Giants coaches believe players can get ready for shortened MLB season

For a few weeks now players have been eyeing the first week of July, hopeful that Major League Baseball and the MLB Players Association find a compromise that gets the game back on the field sometime around the time fireworks are scheduled to go off.

But every day that passes without a deal is one less day for the staff to potentially get players ready. At some point, that might lead to tension as teams look at the calendar, but for now the Giants still believe they have plenty of time to prepare for a shortened season. 

On last week's "Chalk Talk at Home," pitching coach Andrew Bailey and hitting coach Donnie Ecker said they're confident that Spring Training 2.0 can get their players ready in about three weeks. 

"I think it depends on where these guys are coming in," Bailey said. "I think we can do it in the three-week timespan. We may not be seeing a full workload, 100 pitches or whatever you see. I think that we still have to do some buildup there, but we can definitely get guys ready in that timeframe and be a little bit cautious with back-to-backs and different things and monitor (them). Ideally, the longer the better, for sure, on the pitching side of things."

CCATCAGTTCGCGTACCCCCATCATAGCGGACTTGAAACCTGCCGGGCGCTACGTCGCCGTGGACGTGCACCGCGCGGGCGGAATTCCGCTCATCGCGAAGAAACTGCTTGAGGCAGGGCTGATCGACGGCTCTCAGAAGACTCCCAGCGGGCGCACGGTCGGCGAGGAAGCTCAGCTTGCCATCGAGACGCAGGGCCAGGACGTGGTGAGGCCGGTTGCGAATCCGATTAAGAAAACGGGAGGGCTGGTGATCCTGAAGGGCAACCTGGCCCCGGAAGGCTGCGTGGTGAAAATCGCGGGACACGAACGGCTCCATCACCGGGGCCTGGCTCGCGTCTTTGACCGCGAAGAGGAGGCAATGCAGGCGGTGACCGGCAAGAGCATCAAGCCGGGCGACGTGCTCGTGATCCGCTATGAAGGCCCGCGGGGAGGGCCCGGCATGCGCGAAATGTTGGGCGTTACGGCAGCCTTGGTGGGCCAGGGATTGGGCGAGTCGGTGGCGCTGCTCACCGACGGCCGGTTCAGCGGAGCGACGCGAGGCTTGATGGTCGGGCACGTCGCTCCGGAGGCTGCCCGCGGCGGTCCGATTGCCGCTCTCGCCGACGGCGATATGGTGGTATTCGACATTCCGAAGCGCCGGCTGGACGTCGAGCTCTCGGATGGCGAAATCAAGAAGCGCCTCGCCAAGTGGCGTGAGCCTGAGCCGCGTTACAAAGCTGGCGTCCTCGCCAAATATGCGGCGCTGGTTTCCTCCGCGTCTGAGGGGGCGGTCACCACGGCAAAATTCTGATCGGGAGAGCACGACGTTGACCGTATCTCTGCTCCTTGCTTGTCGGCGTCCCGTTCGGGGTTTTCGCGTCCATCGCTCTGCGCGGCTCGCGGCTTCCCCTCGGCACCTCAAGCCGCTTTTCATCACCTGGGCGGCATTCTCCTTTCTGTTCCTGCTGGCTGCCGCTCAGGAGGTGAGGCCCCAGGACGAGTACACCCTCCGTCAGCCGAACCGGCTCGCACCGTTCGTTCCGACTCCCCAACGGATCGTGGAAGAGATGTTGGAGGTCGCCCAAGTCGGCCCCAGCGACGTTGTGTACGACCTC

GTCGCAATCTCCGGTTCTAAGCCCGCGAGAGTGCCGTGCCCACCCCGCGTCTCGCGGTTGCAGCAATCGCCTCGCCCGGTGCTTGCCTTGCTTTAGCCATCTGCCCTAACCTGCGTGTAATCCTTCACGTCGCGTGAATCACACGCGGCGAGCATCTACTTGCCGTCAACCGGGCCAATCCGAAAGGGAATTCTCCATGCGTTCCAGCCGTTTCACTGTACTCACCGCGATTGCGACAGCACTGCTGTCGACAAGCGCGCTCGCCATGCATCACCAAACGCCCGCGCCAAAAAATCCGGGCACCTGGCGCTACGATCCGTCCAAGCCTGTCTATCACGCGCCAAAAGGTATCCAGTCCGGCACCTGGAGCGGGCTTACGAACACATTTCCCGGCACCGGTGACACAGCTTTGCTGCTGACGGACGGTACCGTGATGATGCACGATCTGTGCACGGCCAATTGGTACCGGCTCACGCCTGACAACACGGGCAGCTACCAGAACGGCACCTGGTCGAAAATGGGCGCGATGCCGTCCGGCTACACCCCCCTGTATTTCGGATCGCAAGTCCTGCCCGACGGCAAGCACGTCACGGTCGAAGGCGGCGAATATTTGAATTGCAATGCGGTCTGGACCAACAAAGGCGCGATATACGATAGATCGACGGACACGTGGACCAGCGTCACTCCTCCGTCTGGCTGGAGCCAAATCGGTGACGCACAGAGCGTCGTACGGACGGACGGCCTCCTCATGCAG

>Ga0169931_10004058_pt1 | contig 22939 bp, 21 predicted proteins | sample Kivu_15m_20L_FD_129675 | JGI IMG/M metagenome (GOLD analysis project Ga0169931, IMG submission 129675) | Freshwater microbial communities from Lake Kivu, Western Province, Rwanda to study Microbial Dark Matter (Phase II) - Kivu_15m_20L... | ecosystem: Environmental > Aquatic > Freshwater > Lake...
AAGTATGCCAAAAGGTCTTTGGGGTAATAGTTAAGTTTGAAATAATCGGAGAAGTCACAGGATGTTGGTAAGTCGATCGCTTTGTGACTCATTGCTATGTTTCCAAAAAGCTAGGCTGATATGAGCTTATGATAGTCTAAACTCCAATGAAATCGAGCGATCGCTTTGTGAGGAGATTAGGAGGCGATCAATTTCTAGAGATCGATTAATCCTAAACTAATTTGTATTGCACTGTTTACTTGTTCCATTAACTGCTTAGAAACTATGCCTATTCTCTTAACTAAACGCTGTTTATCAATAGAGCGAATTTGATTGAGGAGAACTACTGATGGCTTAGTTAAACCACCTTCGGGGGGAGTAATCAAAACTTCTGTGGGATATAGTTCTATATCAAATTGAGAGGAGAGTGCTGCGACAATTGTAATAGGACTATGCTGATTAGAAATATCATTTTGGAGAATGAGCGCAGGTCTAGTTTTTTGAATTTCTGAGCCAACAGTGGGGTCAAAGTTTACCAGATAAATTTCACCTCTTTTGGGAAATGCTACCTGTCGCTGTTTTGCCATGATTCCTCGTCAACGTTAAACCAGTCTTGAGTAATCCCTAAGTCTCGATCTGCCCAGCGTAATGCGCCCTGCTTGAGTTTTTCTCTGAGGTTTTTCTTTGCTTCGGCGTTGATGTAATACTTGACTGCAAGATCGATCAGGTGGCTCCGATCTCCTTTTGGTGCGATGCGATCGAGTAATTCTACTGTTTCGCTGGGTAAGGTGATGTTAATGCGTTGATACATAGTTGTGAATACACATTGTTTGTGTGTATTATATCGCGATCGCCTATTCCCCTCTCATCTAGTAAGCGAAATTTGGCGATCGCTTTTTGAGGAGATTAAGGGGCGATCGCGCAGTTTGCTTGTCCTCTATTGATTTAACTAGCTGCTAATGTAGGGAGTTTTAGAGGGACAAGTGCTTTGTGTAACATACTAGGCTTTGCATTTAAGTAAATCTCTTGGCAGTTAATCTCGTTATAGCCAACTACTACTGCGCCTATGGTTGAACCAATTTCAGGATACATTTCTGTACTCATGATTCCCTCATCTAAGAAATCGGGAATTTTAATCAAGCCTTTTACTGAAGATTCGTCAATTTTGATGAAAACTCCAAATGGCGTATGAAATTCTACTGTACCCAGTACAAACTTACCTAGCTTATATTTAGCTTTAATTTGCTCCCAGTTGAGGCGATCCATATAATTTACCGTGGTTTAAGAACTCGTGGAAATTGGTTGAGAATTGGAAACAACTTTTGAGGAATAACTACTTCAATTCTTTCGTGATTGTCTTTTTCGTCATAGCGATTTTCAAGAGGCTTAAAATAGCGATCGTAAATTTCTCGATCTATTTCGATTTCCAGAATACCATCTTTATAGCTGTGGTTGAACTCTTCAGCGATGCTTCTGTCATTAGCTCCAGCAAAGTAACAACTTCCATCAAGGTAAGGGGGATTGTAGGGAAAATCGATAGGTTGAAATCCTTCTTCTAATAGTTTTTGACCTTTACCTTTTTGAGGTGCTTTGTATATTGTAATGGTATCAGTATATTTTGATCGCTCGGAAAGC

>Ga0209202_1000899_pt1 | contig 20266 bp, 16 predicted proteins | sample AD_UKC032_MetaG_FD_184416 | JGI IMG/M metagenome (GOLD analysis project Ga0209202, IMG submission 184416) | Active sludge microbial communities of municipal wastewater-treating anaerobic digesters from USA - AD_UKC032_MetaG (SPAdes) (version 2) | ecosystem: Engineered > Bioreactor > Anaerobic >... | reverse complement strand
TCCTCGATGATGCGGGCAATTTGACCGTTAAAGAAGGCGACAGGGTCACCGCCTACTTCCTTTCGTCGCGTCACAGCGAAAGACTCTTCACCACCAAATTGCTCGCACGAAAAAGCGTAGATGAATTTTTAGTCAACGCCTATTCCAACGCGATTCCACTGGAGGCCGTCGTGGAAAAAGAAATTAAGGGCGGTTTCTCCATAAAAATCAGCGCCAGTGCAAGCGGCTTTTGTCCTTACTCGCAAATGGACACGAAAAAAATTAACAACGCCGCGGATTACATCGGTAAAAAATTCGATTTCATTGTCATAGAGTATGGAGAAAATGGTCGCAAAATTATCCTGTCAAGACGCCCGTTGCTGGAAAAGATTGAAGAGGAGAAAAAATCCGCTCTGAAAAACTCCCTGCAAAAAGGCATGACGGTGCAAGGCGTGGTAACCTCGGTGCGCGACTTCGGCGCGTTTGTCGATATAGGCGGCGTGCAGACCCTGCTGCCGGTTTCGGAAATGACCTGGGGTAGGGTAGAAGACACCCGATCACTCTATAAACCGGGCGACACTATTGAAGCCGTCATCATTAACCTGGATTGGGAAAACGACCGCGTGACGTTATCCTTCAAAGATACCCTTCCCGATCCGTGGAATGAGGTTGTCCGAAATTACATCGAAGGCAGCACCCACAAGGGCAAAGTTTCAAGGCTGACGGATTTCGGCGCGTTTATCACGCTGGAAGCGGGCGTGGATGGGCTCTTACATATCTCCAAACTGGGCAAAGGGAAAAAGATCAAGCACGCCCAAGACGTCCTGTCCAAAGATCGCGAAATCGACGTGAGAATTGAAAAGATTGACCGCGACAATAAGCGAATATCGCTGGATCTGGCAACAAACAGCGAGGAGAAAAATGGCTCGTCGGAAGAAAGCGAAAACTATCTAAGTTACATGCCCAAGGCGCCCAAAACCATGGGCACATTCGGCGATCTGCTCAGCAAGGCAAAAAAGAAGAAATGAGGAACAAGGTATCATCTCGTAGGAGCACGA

Ecker said the hitting coaches -- himself, Justin Viele and Dustin Lind -- are looking at a similar timeframe, although they do have more wiggle room. 

"I think we need a lot less time from a physiological standpoint than pitchers do," he said. "The three week (schedule) is kind of a sweet spot for us to get enough live at-bats in."

While it takes some work to get your timing down, the Giants should have more than enough time to get their lineup ready. Buster Posey has often gone into a season with just a couple dozen at-bats under his belt, and the veteran-filled lineup is full of players who won't need much more than that if they're able to play games in their second spring. Pitching machines are so advanced these days that players are able to take unlimited hacks against machine-thrown breaking balls or 100 mph fastballs. Many of the team's veterans have posted clips on Instagram where they're hitting off machines at home. 

It's a bit more complicated for pitchers, but Bailey said he is starting to get calls from players who live in areas that have opened up to the point that you can throw live BP sessions and simulated games against hitters. The analytics staff put together a questionnaire that allows the Giants to track and log throwing programs on a daily basis. 

[RELATED: How would Giants feel playing in front of no fans?]

Bailey is leaning on over-communicating, and the message from the staff has been to over-prepare if possible. Ideally, the Giants would like their pitchers to come in more stretched out than they normally would, giving them flexibility when games start. 

"We'll just get creative with our staff, our usage and make sure that their workloads are okay and healthy," Bailey said. "I think obviously winning is at the forefront of everybody's mind, but keeping our players healthy for 2020 is a priority of ours as well."